The shud.env function configures the global variable environment, setting up several default variables for data processing to boost post-processing. The input arguments of shud.env include the project name, the path of model input, and the model output.

After this, we start to load and plot the simulation results. A series of reading functions are available to read the model input files and the output files. The readout function reads the simulation results and returns multi-column time series data, where the index for each column represents the index of HCUs. For example, the TSD for the jth river reach can be found in column j of the streamflow data (.rivqdown), whereas the TSD for the jth triangular cell can be found in column j of the potential evapotranspiration file (.elevetp).

Figure 8 demonstrates the visualization of the hydrograph (precipitation versus discharge), water balance (storage change is equal to precipitation minus evapotranspiration minus discharge), the spatial distribution of groundwater table, and annual mean evapotranspiration. Without calibration with observational data, Fig. 8 shows outputs of preliminary simulation, and the resulting values may not be effective. Since the script to read and plot results is self-explanatory, users can read and modify the code based on their own needs. The script of model deployment and the resulting visualization demonstrate the capability of rSHUD for pre- and post-processing of SHUD modeling.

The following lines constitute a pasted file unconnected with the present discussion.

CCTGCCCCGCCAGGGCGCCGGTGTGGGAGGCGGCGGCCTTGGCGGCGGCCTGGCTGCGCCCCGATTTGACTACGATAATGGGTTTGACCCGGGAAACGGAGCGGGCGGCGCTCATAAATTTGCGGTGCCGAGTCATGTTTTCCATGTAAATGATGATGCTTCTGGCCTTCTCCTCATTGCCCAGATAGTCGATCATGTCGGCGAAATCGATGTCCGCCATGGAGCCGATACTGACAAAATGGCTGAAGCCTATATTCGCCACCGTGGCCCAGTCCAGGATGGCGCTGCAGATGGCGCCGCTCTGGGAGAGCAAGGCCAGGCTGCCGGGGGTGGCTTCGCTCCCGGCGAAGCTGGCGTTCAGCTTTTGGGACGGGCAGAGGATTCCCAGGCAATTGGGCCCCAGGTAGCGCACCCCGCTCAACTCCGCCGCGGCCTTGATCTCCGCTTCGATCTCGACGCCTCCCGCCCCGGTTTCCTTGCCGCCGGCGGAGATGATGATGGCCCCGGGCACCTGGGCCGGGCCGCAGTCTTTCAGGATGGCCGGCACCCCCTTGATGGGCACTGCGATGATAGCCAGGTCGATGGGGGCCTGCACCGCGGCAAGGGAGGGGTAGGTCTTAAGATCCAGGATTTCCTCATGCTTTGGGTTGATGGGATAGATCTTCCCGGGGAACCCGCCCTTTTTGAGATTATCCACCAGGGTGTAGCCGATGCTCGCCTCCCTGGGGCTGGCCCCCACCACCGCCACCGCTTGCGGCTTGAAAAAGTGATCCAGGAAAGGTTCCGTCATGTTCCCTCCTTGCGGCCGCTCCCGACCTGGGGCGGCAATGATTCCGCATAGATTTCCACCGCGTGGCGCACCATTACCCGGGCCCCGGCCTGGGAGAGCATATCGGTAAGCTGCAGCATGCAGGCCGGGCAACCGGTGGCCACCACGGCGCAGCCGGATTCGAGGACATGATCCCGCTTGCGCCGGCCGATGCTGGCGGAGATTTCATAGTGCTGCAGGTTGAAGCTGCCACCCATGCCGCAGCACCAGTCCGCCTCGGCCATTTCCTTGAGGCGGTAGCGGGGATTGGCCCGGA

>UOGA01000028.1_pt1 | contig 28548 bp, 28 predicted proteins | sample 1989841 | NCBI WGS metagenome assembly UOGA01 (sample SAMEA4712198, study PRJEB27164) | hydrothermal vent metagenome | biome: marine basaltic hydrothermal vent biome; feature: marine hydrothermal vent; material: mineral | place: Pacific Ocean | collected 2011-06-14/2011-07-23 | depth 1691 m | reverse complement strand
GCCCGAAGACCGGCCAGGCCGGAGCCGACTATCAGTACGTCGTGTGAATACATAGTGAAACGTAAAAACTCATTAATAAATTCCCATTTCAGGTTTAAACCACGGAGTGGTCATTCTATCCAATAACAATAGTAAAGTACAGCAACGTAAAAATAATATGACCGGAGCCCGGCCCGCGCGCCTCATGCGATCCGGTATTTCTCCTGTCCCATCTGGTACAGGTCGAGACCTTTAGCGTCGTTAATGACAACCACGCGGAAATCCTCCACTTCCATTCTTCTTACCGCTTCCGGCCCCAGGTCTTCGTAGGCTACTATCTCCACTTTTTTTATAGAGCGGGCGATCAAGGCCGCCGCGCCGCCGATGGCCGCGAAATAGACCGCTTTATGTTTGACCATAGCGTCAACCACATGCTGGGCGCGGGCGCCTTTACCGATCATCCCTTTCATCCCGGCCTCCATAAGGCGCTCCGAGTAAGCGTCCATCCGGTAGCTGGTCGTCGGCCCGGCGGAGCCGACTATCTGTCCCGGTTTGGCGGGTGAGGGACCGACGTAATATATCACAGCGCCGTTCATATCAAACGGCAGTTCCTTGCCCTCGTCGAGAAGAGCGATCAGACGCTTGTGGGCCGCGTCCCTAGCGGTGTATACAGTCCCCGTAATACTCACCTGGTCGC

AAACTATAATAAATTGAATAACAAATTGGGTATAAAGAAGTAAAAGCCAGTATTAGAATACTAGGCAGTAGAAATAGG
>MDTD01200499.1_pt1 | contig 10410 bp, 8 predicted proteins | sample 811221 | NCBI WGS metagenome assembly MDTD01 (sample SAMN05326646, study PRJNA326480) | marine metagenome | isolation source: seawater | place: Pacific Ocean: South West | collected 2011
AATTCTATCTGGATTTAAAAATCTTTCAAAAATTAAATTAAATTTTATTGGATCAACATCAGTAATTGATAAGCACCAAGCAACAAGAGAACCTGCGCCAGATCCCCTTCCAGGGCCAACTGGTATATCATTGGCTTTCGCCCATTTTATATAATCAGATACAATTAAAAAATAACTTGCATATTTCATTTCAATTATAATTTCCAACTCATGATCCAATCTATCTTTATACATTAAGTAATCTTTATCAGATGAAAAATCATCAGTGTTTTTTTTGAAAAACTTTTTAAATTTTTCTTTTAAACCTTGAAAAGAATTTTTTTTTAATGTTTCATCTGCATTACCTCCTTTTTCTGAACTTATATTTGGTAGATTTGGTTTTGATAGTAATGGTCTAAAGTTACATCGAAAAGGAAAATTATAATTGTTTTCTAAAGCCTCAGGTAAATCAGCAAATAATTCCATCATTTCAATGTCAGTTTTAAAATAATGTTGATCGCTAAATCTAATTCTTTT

6 Conclusions

The rSHUD is a toolbox developed in the R environment that supports the pre- and post-processing for the SHUD model.

The rSHUD package provides a set of tools to facilitate the conversion, parameterization, integration, analysis, and visualization of hydrologic data for the SHUD model. The package includes a toolkit for raster and vector data to construct unstructured triangular mesh domains. It also enables defining and adjusting hydraulic properties for soil types and land covers. The package ensures seamless integration with the SHUD model, with the ability to read and write input files and load output results. The package also enables detailed temporal and spatial analyses of hydrologic data and data visualization for easier interpretation.

Uncertainty is crucial in hydrological modeling and must be considered even when using the rSHUD package for model deployment. Users should acknowledge uncertainties in data inputs and model parameters, which may arise from measurement errors, natural variability, or limitations in the package's model structure and parameterization. The equations and data embedded within rSHUD package also introduce uncertainties. Users of the rSHUD package should therefore conduct a thorough uncertainty analysis as a preprocessing step to ensure the reliability and robustness of their modeling outcomes.